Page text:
Welding lens shade numbers refer to the lens' ability to filter light. All auto-darkening welding helmets that meet the Australian standard AS/NZS 1338.1 provide 100% protection against harmful infrared and UV rays and may range from a #8 shade for low-amp applications up to a #13 shade for high-amp applications.
A passive lens helmet uses UV- and IR-coated dark-tinted glass with a fixed shade value, usually #10. This helmet is worn in the up position while the electrode, gun or torch is positioned. With a quick nod or snap of the neck, the operator flips the helmet into position immediately before striking an arc.
Passive lens helmets provide an economical choice; however, they have some cons:
- It can be difficult for novice welders to position the electrode while the helmet snaps into place. This can cause poor weld starts, which may lead to weld defects or the need for excessive grinding.
- Because of the need to repeatedly lift and lower the helmet, tack welding, or numerous short welds, can be difficult.
- Welders need to repeatedly flip the helmet up and down which can cause neck fatigue, and possibly repetitive stress injuries.
- If the helmet fails to lock onto position or if the timing is out, it can lead to inadvertent arc flashes if the arc strikes before the helmet is in place.
An auto-darkening lens addresses the above issues. When inactive, an auto-darkening lens usually has a #3 or #4 shade, which is relatively easy to see through. When the sensors on the helmet sense an arc start, the lens automatically darkens, in a fraction of a second (typically 1/12,000 to 1/20,000 of a second for industrial-grade helmets), to shade #8 to #13.
Because the helmet stays in position before, during, and after the weld, an auto-darkening welding helmet allows you to set up your welding joint with the hood in position. No more head snaps to lower the helmet. No more sloppy starts because the torch moved. No more raising and lowering the helmet for tack welds. Auto-Darkening helmets can improve weld quality, and can ease neck strain associated with snapping the helmet into place.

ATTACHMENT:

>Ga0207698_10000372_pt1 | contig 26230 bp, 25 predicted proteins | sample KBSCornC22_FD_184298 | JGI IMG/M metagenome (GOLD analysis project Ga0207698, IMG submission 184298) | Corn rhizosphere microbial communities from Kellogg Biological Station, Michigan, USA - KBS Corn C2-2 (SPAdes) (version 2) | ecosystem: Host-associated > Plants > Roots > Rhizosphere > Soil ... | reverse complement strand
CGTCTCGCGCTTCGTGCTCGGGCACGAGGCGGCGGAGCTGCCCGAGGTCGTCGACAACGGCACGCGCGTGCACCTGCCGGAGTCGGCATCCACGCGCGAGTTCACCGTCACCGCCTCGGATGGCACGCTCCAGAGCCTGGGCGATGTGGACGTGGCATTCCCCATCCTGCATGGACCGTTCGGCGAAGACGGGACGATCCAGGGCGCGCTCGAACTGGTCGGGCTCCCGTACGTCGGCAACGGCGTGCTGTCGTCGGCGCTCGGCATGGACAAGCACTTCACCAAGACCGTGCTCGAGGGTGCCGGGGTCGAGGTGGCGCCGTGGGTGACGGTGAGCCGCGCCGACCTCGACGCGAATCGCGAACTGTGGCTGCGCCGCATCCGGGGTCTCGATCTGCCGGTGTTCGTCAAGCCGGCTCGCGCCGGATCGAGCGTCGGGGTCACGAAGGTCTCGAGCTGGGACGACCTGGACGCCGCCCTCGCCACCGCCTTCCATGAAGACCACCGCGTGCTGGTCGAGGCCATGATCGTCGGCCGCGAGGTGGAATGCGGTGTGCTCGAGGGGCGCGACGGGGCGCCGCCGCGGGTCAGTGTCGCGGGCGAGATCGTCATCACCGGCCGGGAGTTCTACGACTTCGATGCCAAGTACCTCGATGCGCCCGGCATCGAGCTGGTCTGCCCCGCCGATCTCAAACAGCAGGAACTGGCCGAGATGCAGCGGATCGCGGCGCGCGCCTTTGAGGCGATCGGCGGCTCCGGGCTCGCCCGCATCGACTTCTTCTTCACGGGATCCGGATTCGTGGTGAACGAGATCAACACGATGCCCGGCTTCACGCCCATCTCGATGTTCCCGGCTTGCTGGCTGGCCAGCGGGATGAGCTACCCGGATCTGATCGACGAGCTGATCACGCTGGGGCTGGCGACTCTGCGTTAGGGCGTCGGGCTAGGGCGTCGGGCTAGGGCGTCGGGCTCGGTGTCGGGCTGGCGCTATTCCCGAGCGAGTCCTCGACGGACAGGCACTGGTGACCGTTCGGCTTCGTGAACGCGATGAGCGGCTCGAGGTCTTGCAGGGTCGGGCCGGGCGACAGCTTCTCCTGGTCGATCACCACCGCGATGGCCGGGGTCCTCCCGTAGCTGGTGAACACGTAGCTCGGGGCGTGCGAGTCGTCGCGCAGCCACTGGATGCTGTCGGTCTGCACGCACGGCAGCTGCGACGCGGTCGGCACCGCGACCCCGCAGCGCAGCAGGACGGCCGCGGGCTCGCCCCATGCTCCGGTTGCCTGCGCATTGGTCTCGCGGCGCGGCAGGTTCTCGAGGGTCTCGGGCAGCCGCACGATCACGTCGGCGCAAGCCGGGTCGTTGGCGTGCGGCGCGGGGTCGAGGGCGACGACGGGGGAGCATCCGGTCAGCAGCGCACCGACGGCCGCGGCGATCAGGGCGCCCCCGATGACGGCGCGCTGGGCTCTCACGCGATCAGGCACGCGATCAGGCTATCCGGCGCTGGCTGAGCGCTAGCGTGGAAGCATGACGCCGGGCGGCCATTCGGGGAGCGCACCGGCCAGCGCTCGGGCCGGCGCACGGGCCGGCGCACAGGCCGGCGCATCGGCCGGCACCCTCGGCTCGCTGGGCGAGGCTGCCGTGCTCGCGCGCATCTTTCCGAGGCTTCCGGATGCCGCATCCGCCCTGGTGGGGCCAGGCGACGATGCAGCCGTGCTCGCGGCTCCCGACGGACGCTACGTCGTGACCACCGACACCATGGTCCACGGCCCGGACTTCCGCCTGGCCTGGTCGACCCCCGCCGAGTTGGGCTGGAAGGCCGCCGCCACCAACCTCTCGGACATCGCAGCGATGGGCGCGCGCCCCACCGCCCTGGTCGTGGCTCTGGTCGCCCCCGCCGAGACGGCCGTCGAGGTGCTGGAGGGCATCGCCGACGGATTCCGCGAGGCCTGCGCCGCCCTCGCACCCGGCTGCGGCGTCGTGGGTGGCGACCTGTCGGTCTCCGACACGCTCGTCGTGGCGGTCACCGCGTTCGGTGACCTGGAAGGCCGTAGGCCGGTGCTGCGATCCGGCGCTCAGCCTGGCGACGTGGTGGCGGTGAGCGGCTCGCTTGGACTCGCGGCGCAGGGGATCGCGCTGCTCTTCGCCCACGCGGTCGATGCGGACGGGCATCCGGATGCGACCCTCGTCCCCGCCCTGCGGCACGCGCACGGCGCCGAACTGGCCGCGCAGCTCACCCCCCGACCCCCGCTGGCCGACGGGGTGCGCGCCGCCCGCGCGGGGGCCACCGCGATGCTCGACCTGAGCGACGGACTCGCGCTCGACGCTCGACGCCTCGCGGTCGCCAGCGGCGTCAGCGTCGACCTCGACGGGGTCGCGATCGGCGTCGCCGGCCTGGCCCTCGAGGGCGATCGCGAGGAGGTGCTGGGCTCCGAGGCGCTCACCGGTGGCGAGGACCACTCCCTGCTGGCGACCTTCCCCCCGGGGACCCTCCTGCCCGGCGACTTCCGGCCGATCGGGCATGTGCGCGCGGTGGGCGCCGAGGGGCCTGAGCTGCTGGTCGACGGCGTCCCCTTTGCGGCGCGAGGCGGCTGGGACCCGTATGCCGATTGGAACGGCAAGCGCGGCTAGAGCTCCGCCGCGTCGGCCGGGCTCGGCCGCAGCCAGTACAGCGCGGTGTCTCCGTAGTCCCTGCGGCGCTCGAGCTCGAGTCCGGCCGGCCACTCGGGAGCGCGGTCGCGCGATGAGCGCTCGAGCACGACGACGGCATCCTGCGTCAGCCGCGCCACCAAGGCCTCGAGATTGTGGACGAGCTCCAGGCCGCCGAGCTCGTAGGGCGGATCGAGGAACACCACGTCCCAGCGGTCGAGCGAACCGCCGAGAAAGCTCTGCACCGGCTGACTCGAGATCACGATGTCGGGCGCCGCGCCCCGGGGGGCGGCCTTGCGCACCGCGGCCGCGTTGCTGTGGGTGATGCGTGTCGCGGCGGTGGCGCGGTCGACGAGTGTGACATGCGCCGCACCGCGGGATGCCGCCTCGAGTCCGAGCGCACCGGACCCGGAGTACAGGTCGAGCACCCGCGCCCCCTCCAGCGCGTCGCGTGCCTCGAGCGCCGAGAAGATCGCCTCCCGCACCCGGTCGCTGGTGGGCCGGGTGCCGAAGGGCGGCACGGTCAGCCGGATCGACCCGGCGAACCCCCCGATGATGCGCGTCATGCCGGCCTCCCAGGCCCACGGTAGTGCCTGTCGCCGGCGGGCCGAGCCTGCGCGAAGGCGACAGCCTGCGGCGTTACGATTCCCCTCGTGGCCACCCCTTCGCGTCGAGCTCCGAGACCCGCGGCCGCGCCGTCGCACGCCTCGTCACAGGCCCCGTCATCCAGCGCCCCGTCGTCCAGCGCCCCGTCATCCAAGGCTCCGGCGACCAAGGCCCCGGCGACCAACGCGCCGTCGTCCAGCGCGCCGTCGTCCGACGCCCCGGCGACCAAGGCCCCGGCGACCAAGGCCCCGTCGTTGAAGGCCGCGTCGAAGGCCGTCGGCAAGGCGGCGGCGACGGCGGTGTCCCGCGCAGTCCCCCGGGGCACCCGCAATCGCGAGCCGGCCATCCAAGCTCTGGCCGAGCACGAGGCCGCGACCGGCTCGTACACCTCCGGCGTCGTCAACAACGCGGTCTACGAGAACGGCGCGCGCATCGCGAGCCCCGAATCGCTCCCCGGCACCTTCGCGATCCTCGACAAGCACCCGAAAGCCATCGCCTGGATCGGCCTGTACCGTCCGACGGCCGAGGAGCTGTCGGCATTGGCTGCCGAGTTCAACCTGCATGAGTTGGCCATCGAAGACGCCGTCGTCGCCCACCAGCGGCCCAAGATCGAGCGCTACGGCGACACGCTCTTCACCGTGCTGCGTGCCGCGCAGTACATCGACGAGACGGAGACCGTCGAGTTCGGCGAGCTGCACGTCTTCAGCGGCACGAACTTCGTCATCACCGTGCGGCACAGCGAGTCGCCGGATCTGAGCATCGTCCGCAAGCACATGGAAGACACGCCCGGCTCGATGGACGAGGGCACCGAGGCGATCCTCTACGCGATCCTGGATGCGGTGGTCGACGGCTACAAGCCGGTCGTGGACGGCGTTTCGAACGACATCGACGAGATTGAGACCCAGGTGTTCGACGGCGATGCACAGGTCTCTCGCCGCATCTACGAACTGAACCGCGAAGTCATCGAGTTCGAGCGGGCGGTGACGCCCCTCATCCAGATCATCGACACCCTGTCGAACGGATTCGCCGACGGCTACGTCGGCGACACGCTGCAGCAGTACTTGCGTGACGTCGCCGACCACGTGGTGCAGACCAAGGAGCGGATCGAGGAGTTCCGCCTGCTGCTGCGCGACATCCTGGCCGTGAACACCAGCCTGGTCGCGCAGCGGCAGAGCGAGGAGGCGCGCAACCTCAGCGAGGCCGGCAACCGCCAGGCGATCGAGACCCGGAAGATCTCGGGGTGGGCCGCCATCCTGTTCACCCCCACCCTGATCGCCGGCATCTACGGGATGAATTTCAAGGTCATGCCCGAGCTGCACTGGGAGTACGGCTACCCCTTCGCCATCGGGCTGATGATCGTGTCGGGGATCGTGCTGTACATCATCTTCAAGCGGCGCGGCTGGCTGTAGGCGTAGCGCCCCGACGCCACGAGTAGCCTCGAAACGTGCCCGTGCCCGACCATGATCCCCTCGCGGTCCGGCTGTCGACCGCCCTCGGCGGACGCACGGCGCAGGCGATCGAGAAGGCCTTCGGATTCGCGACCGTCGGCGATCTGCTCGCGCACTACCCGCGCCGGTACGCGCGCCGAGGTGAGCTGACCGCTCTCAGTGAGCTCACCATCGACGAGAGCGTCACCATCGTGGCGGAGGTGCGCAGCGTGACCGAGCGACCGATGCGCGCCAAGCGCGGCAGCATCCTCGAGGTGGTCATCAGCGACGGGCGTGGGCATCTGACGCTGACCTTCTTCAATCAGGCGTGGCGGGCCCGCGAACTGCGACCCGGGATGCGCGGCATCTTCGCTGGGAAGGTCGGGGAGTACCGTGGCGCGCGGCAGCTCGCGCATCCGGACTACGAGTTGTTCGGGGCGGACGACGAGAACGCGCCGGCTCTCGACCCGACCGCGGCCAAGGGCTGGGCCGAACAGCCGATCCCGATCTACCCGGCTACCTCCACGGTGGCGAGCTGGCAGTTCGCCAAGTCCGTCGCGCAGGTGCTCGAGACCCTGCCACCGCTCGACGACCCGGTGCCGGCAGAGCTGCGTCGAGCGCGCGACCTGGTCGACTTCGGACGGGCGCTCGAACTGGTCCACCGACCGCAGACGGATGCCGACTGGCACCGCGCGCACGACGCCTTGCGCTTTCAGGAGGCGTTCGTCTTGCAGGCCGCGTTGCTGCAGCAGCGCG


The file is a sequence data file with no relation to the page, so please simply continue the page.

Auto-darkening helmets are available for every welding level, and a range of applications - light industrial to heavy industrial. If you're looking for an auto-darkening helmet there are some things to consider:
- Fixed or variable Shade. When a fixed-shade auto-darkening helmet senses an arc, it darkens to a fixed #10 shade. If you weld similar material of similar thicknesses using the same welding process with a limited amperage range, then a fixed shade helmet may be the right choice for you. However, if you use different welding processes (Stick, MIG, TIG), or vary your welding amperage and therefore vary the brightness of the arc, a variable shade lens will allow you to properly protect your eyes while achieving the best view of the weld puddle. Most variable shade lenses adjust from shade #9 through #13.
- Lens reaction time indicates how quickly the lens will switch from its natural light state (usually shade #3 or #4) to the darkened shade when welding begins. The quicker a welder' s eyes are shaded from the high-intensity light, the better. Entry-level lenses are often rated at 1/3,600 of a second, while industrial or professional grade helmets can be rated as high as 1/20,000 of a second. The more arcs you start in a day, the more you'll appreciate the quicker speed. If you spend all day welding with a lens rated at 1/3,600, the cumulative effect of the increased exposure to the arc light may lead to eye fatigue at the end of the day. With faster switching speeds, these effects are reduced.